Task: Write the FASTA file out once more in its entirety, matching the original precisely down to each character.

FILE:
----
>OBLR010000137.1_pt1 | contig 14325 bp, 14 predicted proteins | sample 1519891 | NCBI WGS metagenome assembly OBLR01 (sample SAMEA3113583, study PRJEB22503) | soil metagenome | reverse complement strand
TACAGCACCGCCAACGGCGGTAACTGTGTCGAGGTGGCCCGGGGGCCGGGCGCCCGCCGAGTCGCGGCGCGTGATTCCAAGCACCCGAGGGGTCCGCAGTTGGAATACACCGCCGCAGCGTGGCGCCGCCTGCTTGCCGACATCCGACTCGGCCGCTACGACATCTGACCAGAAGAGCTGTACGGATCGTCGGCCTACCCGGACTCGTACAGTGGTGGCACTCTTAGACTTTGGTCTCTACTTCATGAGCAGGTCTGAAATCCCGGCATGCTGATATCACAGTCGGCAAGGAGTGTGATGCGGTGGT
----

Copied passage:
>OBLR010000137.1_pt1 | contig 14325 bp, 14 predicted proteins | sample 1519891 | NCBI WGS metagenome assembly OBLR01 (sample SAMEA3113583, study PRJEB22503) | soil metagenome | reverse complement strand
TACAGCACCGCCAACGGCGGTAACTGTGTCGAGGTGGCCCGGGGGCCGGGCGCCCGCCGAGTCGCGGCGCGTGATTCCAAGCACCCGAGGGGTCCGCAGTTGGAATACACCGCCGCAGCGTGGCGCCGCCTGCTTGCCGACATCCGACTCGGCCGCTACGACATCTGACCAGAAGAGCTGTACGGATCGTCGGCCTACCCGGACTCGTACAGTGGTGGCACTCTTAGACTTTGGTCTCTACTTCATGAGCAGGTCTGAAATCCCGGCATGCTGATATCACAGTCGGCAAGGAGTGTGATGCGGTGGT